Printed headline: One Source
European Aviation Safety Agency’s (EASA) stakeholders rejoice—the agency has finished the first part of a 10-phase project that will ultimately create a single, electronic source for all regulations applicable to users of European airspace. EASA’s eRules aim to create an efficient and reliable interface for users to access EASA regulations, acceptable means of compliance and guidance material.
The agency dubs the new system “aviation rules for the 21st century” and states that it will be a comprehensive, single system for the drafting, sharing and storing of rules, “offer[ing] easy [online] access to all rules and regulations as well as new and innovative applications such as rulemaking process automation, stakeholder consultation, cross-referencing, and comparison with [International Civil Aviation Organization] and third countries’ standards.”
EASA eRules’ first publication, Easy Access Rules for Continuing Airworthiness (Regulation [EU] No 1321/2014), was released Jan. 20. At 707 pages, the document doesn’t quite live up to its name, but it does in fact allow users to review regulation and guidance side-by-side in a color-coded format, vastly improving accessibility to continuing airworthiness rules.
EASA’s new compilation of continuing airworthiness rules includes all the annexes of Regulation (EU) No 1321/2014 (i.e., Part-M, Part-145, Part-66, Part-147 and Part-T). Credit: EASA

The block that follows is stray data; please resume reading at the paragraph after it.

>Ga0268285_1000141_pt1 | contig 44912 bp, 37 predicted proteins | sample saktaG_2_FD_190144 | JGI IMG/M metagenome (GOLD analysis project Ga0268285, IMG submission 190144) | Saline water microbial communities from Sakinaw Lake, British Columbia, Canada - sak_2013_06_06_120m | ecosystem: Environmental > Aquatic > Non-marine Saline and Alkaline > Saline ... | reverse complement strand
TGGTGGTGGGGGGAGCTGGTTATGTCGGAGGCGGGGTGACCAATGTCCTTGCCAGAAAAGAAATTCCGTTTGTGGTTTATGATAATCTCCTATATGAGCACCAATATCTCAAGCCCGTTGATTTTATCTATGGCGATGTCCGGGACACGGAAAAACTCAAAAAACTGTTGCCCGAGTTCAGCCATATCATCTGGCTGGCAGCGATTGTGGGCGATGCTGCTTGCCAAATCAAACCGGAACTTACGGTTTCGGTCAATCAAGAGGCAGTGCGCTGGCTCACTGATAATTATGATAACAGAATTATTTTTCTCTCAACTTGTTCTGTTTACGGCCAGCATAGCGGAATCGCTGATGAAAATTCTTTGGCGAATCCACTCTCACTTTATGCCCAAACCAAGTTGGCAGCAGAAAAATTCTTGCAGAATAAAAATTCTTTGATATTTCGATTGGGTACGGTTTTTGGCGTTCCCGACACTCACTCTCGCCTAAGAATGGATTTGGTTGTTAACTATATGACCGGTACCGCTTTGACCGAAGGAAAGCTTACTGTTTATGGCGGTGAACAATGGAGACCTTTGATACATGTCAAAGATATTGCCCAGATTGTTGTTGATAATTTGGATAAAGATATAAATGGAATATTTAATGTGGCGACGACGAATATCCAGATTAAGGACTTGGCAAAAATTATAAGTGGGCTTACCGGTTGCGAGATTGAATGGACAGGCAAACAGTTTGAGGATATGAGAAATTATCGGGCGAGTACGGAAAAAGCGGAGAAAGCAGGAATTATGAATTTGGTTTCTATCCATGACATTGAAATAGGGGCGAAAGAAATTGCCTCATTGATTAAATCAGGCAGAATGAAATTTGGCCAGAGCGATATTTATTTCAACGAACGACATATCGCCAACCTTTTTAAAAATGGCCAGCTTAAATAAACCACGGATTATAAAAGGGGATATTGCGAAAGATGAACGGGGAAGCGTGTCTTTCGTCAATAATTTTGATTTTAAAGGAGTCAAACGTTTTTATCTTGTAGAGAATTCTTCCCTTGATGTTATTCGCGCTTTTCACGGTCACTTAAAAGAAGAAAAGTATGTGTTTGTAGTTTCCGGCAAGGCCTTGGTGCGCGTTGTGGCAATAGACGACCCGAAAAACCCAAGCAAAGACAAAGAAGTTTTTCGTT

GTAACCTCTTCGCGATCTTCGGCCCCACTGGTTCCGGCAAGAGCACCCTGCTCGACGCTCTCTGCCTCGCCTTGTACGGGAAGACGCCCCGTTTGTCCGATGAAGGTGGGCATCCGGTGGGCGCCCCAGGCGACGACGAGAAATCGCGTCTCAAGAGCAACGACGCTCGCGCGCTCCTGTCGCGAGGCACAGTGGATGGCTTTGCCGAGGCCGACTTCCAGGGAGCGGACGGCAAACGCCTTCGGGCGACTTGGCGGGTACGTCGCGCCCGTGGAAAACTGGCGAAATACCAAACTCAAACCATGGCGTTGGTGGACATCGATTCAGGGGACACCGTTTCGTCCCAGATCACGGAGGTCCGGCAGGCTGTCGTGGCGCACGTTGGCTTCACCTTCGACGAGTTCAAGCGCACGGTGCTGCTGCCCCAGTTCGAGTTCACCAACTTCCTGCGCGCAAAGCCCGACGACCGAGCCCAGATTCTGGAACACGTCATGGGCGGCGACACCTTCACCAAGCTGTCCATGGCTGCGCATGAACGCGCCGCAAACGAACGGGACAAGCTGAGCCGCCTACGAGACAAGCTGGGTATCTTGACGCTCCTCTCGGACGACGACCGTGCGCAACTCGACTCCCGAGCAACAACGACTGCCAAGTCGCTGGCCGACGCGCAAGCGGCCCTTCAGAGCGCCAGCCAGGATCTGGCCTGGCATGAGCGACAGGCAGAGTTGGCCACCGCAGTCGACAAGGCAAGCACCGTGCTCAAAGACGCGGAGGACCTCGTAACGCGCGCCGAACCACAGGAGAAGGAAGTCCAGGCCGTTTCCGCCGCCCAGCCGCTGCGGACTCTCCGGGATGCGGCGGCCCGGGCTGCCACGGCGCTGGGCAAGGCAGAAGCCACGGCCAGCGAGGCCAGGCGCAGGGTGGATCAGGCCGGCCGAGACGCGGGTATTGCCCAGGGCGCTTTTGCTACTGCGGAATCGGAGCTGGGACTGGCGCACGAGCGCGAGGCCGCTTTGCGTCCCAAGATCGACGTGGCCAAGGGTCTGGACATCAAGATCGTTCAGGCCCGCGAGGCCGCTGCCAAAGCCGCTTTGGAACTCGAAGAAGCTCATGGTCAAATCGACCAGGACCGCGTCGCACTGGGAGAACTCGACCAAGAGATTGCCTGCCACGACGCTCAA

In the past 15 months, EASA has published “easy access” consolidated rules governing air traffic controllers, initial airworthiness, aircrews and operations. The most recent continuing airworthiness publication is the first “powered by eRules,” which will ultimately integrate to an online platform, expected to be completed in 2018.
EASA is not the only agency bringing its regulatory library into the current tech age. The FAA’s Dynamic Regulatory System materialized in response to an FAA-industry regulatory consistency committee recommendation. A 2014 Government Accountability Office report indicated that the “master source” would consolidate all certification and flight standards, rules and guidance material for easy access. At a subsequent congressional hearing, FAA representatives stated that the project was “on schedule.” No word yet on its expected release date.